Once the couple does make it home, the pace slows down, giving readers time to breathe and take in the protagonists’ altered reality. The novel leaps from action-heavy set pieces to quieter, more reflective moments with aplomb, and you never feel exhausted by the former or bored by the latter. Shoebridge brings delightful moments of beauty and levity to the darkness of the characters face.
For example, in one charming sequence, the characters are able to have a proper meal for the first time in months. The author describes their pure joy in simple but expressive language: “No one spoke during the meal, all overwhelmed with the feeling of oily, cooked meat washing over their taste buds . . . The combination of goose and rum gently lightened the forlorn mood, and after dinner they sat on the sofa, talking about life before the pulse.”
Someone starts singing while someone else keeps time with their hands and the “living room [comes] to life“. A previously frustrated David “[feels] the magic in that cold living room, allowing his embittered heart to open.” In these dreadful times, when we’re all locked in our homes because of the coronavirus and are facing an uncertain future, scenes like these have an expected resonance. In fact, nearly all the scenes with David and Kelly locked indoors will seem familiar to readers today, making them wonder if Shoebridge was prescient.
The book has a steep liberal slant, but this doesn’t take away from the power of its narrative. Some moments may seem a bit jarring or even offensive to certain readers, particularly when the author appears to be pushing his own liberal viewpoint. For example, the author explains David and Kelly’s decision not to have children in a long, almost sermon-like sequence. I found it interesting and thought it added depth to the characters, but I can see how more conservative readers may be offended by it — particularly when the author mentions birth control and advocates enjoying sex without the “unwanted byproduct of children”.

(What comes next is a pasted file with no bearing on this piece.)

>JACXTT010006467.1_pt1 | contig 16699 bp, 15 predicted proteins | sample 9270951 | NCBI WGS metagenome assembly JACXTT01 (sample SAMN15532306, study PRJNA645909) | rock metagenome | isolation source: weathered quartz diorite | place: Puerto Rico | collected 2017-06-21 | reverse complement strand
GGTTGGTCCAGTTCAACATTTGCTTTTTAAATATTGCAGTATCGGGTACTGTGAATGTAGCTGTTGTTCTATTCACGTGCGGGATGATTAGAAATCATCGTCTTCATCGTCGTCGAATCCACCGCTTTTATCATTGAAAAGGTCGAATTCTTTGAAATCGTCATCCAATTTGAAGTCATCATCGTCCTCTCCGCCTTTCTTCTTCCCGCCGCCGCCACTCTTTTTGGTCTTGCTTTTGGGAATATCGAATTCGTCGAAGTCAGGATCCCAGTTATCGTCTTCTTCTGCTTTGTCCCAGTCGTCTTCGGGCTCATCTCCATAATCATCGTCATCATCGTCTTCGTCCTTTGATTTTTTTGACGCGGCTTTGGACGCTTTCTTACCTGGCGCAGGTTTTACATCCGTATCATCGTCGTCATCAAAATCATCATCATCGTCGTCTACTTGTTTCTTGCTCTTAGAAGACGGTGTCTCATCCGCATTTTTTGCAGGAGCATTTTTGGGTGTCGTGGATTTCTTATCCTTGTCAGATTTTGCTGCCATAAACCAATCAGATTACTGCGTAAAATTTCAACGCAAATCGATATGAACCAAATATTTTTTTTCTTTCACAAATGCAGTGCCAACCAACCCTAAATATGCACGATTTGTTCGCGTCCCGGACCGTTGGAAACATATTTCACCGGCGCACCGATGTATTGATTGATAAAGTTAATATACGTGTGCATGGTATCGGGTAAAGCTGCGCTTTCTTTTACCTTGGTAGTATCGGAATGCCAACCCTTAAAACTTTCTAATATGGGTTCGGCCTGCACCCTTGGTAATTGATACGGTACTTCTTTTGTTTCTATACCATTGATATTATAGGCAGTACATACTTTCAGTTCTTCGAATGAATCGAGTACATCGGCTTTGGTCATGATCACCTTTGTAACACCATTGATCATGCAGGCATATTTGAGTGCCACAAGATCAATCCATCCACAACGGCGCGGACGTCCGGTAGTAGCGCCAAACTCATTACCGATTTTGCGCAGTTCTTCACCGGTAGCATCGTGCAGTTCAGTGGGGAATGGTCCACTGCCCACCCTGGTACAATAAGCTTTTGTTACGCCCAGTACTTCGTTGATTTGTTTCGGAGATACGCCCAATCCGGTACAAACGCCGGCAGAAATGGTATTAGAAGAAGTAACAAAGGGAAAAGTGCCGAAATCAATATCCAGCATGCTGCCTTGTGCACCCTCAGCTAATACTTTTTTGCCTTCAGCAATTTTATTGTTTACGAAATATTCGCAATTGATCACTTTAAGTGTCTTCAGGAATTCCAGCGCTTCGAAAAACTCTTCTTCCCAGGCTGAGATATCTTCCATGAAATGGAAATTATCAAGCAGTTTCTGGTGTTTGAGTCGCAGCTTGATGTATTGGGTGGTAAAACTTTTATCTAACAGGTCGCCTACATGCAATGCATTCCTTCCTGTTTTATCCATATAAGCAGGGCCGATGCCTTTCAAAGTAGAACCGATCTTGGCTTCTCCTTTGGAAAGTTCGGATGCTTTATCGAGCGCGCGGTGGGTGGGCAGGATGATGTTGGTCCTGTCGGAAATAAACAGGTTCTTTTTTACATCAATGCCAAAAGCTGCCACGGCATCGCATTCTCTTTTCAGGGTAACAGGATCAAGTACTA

There are arguments about God and politics, but they are not heavy-handed (most of the time), and they are in keeping with the apocalyptic subject matter. At the same time, I imagine a professional editor at a publishing house (the book was self-published) would have checked most of the author’s excesses — like a scene where a man styling himself as ‘God’ is shot, and the author can’t resist equipping, “God was indeed dead”, or another, very serious scene (which I won’t spoil) where the author inserts himself into his work through a note to the reader.
A major event towards the end of the novel sends the narrative hurtling towards the climax, which again I won’t spoil. Safe to say it involves a race against time on bicycles and a water tank cut open to turn it into a makeshift boat, speeding down some rapids.
The ending is open-ended and can go in a hundred different directions in the sequel (which the author is already working on), especially given how creatively fertile and malleable Shoebridge’s American playground is. Shoebridge, who’s originally from New Zealand but has lived in Slovakia and currently resides in the United States, is somewhat of a renaissance man with a wide range of interests and experiences, including voiceover work and electric car conversions.
He comes from both an engineering and journalistic background, so it’s no surprise that his characters are so well etched out and instantly relatable, and his language so precise and accessible. Unprepared is a relatively short work and can be finished in a few hours, which is a pity because I for one can’t wait to find out what Shoebridge does next with this lawless, dangerous, ruthless and yet unexpectedly compassionate and even humorous narrative sandbox he has created.